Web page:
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Historical designation sought for Great Beech Hill

Lower Sackville resident wants area preserved from company’s development.


Jane Zathey wants to preserve Great Beech Hill's history. - THE COAST
  • Jane Zathey wants to preserve Great Beech Hill's history.

When Jane Zathey first moved to Great Beech Hill 12 years ago, she became fascinated by its history.

“I consider myself a steward of the area,” she says. “I’ve been, I don’t know if you’d call it talking, or praying, or meditating on that path pretty much ever day for 12 years.”

But now she’s worried a local developer might alter a place she’s come to care about deeply.

Great Beech Hill is located just off Cobequid Road in Lower Sackville. The gravel path on the hill was originally part of the old Cobequid Road. All that remains of the old road is a small crescent with a new street sign, specially installed by the Halifax Regional Municipality at Zathey’s request. Her house is the only one on the path.

Recently, Stoneridge Properties has purchased a piece of Crown land on one side of the former road. Stoneridge already owned a parcel on the opposite side. Company owner Kevin Saunders was contacted but declined to comment about his plans for the property.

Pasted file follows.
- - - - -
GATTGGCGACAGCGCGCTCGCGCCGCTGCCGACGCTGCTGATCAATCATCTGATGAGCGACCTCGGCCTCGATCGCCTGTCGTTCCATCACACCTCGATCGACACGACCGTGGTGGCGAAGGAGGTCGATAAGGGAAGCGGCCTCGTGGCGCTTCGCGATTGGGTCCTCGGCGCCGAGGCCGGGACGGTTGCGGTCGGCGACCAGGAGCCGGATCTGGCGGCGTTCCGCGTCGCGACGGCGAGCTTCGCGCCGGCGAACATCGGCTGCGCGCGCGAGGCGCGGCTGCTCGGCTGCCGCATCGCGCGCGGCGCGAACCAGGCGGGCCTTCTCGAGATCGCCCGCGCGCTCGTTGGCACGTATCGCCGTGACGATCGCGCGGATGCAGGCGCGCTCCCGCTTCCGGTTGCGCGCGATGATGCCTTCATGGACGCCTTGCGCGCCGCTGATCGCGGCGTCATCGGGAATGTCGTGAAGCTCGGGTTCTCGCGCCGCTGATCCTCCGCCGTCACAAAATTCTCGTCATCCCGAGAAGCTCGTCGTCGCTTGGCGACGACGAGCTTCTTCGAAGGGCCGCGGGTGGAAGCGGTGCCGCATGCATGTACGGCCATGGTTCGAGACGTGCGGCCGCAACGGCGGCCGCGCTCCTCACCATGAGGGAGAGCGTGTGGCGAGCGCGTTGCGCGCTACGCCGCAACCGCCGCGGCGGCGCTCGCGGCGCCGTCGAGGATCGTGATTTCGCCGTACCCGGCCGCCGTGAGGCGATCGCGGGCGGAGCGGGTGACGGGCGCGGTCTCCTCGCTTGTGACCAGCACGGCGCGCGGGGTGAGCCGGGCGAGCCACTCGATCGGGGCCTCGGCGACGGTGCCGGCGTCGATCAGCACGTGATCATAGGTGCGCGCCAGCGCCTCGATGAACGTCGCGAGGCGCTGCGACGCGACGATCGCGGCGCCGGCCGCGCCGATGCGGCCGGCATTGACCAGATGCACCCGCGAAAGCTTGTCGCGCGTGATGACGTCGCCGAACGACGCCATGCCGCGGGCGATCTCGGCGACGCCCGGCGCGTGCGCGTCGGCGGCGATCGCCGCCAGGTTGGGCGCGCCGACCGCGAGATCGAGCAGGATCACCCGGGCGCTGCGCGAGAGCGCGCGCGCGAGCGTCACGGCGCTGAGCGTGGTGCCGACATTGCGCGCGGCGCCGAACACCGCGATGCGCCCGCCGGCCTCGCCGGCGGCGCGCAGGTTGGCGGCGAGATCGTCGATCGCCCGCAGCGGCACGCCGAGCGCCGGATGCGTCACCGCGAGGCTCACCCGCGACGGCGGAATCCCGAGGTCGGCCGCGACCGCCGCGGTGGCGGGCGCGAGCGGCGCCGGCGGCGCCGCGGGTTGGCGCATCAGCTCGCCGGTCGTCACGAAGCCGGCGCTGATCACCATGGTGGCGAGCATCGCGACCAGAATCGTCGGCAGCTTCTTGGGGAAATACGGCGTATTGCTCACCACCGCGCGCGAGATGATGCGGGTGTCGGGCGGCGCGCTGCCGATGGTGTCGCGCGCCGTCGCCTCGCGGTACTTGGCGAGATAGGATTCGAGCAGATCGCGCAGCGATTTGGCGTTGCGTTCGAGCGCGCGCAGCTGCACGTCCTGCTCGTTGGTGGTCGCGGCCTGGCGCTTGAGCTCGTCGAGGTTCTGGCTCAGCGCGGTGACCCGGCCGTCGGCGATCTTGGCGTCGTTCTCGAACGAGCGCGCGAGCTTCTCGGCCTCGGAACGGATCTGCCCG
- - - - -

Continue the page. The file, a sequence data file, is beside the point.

Zathey is worried that the developer might get rid of the path entirely, redeveloping it—and the surrounding woods—and destroying what she says is a site of historic importance.

She says Great Beech Hill has archaeological evidence of past Mi’kmaq presence, which is why she’s been seeking municipal historic designation for the land. Zathey has a signed statement from a former neighbour that reads, “I, Timmy Thompson, was born in 1956. I remember, as a child, children of the neighbourhood of Great Beech Hill, hunting for arrowheads and artifacts... ”

Local historian and former regional councillor Bob Harvey says he’s not surprised that people may have found Indigenous artifacts on Great Beech Hill. He hasn’t encountered any himself, but he says the area is “very likely to have been travelled by the Mi’kmaq people.”

In his book, Historic Sackville, Harvey describes how the origin of Cobequid Road was a trail leading through the woods, originally travelled by the Mi’kmaq.

Zathey is hoping any development can be held off while archaeologists dig up the area and see what else can be found.


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